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The Aesthetic Will: Time, Transcendence and the Transcendental Imagination in Romantic and Existential Thought

Student thesis: Doctoral ThesisDoctor of Philosophy

This thesis, argues for the theological viability of Coleridge’s ontological insight into artworks and natural phenomena as aesthetically intimative of transcendence. However this finding is dependent on a critical analysis of Coleridge’s work, separating poetical insights from a systematic context which works against their theological promise. This Coleridgean analysis is in turn dependent, philosophically, upon a critical examination of a variety of Kantian and post-Kantian texts, through which is derived an account of pre-conceptual imaginative process, as related to a Bergsonian account of time considered as an organically non-calculable structure, in light of a Kierkegaardian theological norm. I discern a tension running through Coleridge’s work between the insights of the poet and the ambitions of the post-Kantian metaphysician. I argue that this tension is subversive of Coleridge’s underlying religious and poetic motivations. Through an analysis of Coleridge’s thought in both its systematic and less formal, aesthetic tendencies, I extricate his claim for the aesthetic intimation of transcendence through nature and art from the post-Kantian systematic conceptuality through which Coleridge is often led to distort it, in a countervailing drive towards systematically complete explanation. The thought of Kierkegaard will serve to illumine the ethico-aesthetic dynamics of Coleridge’s account of the appropriation of transcendent insight, conceived as an event of the dawning of religious truth as a conceptually indeterminate imaginative process, which as such, is only accessible to an imaginative and participative receptivity on the part of the aesthetic subject. A similar, imaginative ethos is discerned in the aesthetic positions of Coleridge and Kierkegaard; an attentive humility in openness to the potential manifestation of genuinely creative alterity. Through this thesis, the theological claim is advanced, in a new way, that in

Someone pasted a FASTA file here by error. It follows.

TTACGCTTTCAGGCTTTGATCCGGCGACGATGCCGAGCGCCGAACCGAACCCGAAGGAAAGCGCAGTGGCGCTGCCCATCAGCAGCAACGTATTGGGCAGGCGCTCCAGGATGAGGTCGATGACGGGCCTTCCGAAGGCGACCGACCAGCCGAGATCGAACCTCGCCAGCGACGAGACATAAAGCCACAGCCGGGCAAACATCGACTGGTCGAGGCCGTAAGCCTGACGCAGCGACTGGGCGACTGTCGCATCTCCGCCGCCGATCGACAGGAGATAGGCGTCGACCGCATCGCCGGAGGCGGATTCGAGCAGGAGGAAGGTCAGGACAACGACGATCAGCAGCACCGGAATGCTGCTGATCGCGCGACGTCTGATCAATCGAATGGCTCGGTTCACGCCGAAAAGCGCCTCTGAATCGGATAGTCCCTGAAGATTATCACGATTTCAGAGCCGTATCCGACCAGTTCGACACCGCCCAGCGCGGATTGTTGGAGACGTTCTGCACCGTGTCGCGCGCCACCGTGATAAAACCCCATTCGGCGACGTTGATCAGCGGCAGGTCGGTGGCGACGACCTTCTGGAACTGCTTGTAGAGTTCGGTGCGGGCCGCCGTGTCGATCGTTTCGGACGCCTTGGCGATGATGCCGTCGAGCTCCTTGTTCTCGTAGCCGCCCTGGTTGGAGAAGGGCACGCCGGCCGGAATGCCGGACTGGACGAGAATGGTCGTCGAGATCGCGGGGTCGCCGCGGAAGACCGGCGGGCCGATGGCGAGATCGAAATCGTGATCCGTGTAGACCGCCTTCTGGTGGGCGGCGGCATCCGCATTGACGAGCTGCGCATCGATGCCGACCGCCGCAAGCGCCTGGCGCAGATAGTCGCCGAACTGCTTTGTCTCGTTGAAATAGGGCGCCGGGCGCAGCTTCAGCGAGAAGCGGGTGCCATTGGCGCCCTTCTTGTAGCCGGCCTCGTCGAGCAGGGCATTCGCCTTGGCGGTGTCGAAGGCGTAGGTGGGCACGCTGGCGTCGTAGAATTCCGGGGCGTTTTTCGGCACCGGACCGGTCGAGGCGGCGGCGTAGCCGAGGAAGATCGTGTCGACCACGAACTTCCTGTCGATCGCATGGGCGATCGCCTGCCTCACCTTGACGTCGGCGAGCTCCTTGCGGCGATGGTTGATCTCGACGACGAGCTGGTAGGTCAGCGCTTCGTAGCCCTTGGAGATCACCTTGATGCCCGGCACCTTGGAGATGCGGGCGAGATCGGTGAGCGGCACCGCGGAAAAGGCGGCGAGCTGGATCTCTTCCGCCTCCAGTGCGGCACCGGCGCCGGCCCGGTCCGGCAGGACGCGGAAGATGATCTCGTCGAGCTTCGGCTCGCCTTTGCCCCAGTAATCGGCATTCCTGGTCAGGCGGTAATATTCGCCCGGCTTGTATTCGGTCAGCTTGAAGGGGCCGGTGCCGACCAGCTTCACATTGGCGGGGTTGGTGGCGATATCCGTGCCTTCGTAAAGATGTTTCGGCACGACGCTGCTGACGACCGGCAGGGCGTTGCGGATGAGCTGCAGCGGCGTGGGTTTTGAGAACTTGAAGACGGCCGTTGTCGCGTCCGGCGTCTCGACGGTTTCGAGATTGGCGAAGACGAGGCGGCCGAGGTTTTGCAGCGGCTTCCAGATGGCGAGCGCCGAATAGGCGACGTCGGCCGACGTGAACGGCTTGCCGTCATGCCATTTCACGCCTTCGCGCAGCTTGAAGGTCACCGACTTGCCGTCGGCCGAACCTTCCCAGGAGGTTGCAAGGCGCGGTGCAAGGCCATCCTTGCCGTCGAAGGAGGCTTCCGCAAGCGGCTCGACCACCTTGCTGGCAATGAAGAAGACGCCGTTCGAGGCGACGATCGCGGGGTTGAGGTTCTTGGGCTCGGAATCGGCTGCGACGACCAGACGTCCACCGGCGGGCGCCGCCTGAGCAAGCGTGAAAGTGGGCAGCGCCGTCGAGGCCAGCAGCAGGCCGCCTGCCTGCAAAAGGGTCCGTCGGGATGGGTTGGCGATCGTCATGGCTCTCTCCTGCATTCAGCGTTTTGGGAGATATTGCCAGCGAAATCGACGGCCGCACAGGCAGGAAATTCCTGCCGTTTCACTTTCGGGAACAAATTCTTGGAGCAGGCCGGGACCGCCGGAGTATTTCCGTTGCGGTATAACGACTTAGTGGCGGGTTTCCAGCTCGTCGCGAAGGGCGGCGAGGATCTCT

Original languageEnglish
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Award date1 Jul 2013

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